Thumb Carpometacarpal Arthrodesis
K. J. Hippensteel
The trapeziometacarpal joint of the thumb is frequently affected by osteoarthritis, second in frequency only to the distal interphalangeal joint, but often more disabling due to pain and weakness of grip and pinch strength.
The choice of surgical management for symptomatic thumb carpometacarpal (CMC) joint arthrosis varies according to patient age, medical comorbidities, functional demands, and radiographic staging.
Arthrodesis of the CMC joint was initially described by Muller13 in 1949. Despite the popularity of arthroplasty at this joint, arthrodesis can also provide excellent functional outcomes.
Arthrodesis is ideal for the younger patient with moderate to advanced thumb CMC degeneration (arthritic or posttraumatic) who anticipates higher load pinch and grip requirements.9
The thumb CMC joint is a biconcave-convex (saddle) joint, permitting motion in three planes: flexion-extension, abduction-adduction, and pronation-supination. These multiplanar motions allow for power grip, power pinch, opposition, and delicate precision pinch.
Provided minimal osseous constraints, ligamentous structures are largely responsible for stabilizing the thumb CMC joint.
Sixteen ligaments have been described around the thumb CMC joint.
Seven are primary stabilizers of the thumb CMC joint:
Superficial anterior oblique ligament (sAOL) and deep anterior oblique ligament (dAOL)
The remainder stabilize the trapezium, providing a stable foundation for the thumb.2
The pathogenesis of CMC joint arthrosis is multifactorial, involving biochemical,16 biomechanical, and genetic influences.
Osteoarthritis of the thumb CMC joint occurs more commonly in females compared to males.
Arthritic degeneration begins on the palmar aspect of the thumb metacarpal and trapezium. This may be secondary to compression in this area during pinch.
The dorsal ligament complex (dorsoradial and posterior oblique ligaments) is the thickest, strongest, and most important ligament stabilizing the thumb CMC joint. It prevents both the thumb metacarpal volar beak from disengaging from the volar recess in the trapezium as well as dorsal subluxation of the metacarpal base during power grip or pinch. Although the anterior (palmar) oblique ligament, or so-called beak ligament, was thought to be the most important stabilizing ligament of the thumb, multiple studies have suggested the dorsal ligament complex is the most critical stabilizer.3,19,22 The volar beak ligament is completely lax in opposition and taut only in the hitchhiker position.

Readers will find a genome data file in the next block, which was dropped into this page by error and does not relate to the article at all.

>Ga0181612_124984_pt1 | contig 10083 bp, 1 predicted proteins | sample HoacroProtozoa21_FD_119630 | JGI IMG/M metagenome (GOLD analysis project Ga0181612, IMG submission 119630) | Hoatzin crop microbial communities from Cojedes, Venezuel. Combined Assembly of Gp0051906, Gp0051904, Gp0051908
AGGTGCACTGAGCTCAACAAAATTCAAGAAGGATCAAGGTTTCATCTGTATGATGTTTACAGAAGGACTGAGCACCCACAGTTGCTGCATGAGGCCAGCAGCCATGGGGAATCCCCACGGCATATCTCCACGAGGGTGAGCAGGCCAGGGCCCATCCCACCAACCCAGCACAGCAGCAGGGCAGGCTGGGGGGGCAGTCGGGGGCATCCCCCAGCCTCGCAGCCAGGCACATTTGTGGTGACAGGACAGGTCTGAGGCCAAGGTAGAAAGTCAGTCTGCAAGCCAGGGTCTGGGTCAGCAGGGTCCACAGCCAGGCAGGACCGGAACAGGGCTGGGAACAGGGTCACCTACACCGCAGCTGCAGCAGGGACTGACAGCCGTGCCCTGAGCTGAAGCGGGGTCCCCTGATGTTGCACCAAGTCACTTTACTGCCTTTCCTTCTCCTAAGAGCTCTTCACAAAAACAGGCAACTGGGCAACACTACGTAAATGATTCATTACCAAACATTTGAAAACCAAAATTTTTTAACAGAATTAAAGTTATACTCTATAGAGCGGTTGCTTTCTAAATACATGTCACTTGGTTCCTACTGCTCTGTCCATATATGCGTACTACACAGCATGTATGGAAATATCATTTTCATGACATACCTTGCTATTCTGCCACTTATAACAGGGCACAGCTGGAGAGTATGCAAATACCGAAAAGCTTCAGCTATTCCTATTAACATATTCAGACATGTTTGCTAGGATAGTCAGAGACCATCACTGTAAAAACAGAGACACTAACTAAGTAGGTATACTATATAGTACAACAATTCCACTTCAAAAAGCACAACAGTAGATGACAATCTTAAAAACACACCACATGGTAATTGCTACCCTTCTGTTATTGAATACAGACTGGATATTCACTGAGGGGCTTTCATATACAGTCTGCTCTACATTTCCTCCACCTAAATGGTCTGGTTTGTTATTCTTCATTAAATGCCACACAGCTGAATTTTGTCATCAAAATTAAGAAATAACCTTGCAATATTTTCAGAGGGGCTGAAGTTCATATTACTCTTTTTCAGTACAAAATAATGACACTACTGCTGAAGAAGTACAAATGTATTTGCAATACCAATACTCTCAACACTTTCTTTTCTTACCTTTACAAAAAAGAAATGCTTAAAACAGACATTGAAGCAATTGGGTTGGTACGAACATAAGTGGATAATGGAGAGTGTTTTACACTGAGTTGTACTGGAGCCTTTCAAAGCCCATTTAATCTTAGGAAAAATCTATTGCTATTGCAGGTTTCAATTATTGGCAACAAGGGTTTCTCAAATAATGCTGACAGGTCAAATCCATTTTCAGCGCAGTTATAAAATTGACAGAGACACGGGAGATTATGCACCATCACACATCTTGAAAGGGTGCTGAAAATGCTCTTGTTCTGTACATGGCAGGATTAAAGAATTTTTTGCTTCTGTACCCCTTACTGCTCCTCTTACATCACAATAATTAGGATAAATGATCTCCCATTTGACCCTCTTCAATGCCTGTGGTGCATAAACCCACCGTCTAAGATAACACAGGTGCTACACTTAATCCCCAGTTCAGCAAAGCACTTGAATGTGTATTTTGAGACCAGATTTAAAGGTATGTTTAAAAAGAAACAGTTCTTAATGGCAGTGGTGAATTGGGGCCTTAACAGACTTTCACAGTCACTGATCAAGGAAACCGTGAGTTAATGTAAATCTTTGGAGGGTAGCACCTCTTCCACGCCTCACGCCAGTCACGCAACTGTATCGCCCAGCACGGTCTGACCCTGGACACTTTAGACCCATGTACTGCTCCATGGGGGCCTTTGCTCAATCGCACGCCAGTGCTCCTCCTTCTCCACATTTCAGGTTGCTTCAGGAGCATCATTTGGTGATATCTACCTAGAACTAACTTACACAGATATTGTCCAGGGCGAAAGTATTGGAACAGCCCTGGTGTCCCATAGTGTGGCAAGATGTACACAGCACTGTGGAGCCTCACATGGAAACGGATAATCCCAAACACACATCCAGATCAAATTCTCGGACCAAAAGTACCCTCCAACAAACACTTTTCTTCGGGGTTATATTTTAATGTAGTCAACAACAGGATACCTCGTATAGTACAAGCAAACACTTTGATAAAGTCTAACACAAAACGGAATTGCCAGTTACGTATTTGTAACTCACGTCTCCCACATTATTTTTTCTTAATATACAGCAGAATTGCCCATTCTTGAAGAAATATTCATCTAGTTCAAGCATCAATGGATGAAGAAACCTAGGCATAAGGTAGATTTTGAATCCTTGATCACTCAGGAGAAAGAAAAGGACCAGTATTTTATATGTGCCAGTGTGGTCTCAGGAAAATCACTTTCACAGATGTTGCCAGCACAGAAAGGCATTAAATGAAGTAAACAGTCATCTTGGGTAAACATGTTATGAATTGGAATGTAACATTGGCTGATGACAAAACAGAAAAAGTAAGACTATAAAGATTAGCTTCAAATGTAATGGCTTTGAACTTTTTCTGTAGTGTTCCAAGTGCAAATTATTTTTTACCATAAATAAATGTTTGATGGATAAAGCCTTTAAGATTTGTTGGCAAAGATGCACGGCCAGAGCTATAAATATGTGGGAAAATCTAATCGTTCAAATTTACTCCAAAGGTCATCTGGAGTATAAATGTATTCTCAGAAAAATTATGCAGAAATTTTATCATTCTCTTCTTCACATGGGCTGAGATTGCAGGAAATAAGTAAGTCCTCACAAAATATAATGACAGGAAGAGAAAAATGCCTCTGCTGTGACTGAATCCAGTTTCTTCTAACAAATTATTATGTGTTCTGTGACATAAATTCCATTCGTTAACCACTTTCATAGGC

Arthritis begins secondary to the compressive, rotational shear forces during power pinch and grip in the volar recess of the trapezium near to the volar beak of the metacarpal. After many years, the volar beak begins to wear down and instability develops during the screw-home-torque rotation seen in opposition.7 With progression of disease, osteophytes develop and eburnation progresses throughout the entire joint surface.
Osteoarthrosis can also develop from disruption of the articular cartilage. Any fracture involving the articular surfaces (most commonly the base of the thumb metacarpal) will predispose to, or accelerate the development of, arthrosis. This is the result of direct cartilage injury at the time of the accident or over time secondary to articular incongruity or articular surface irregularity.
Anatomic restoration of the joint surface can minimize this progression but not eliminate it completely.
Arthrosis of the thumb CMC joint begins along the palmar aspect of the metacarpal secondary to the compressive rotational shear and dorsal subluxating forces during pinch and grip. These forces can approach 164 kg during power grasp at the CMC joint.4
The entire base of the metacarpal and the distal trapezium experience eburnation of the cartilage, which progresses to develop osteophytes.
As arthritis progresses, the thumb metacarpal subluxates dorsally and radially. The metacarpal adducts and flexes resulting in compensatory metacarpophalangeal (MCP) joint hyperextension. This hyperextension effectively brings the thumb pulp out of the palm to allow for grasp.
In fulminant arthritis, the entire surface of the trapezium becomes involved, resulting in degeneration between the proximal trapezium and the distal scaphoid.
PATIENT HISTORY AND PHYSICAL FINDINGS
Thumb CMC joint arthrosis will often present with pain at the base of the metacarpal.
The pain will be exacerbated with activities that load the thumb metacarpal base, such as turning a doorknob, twisting a lid off a jar, or turning a key.
Pain at rest may or may not be present.
This classic deep-seated pain at the base of the thenar muscles must be distinguished from de Quervain tendonitis, tendonitis of the flexor carpi radialis, radioscaphoid degeneration, and trigger thumb.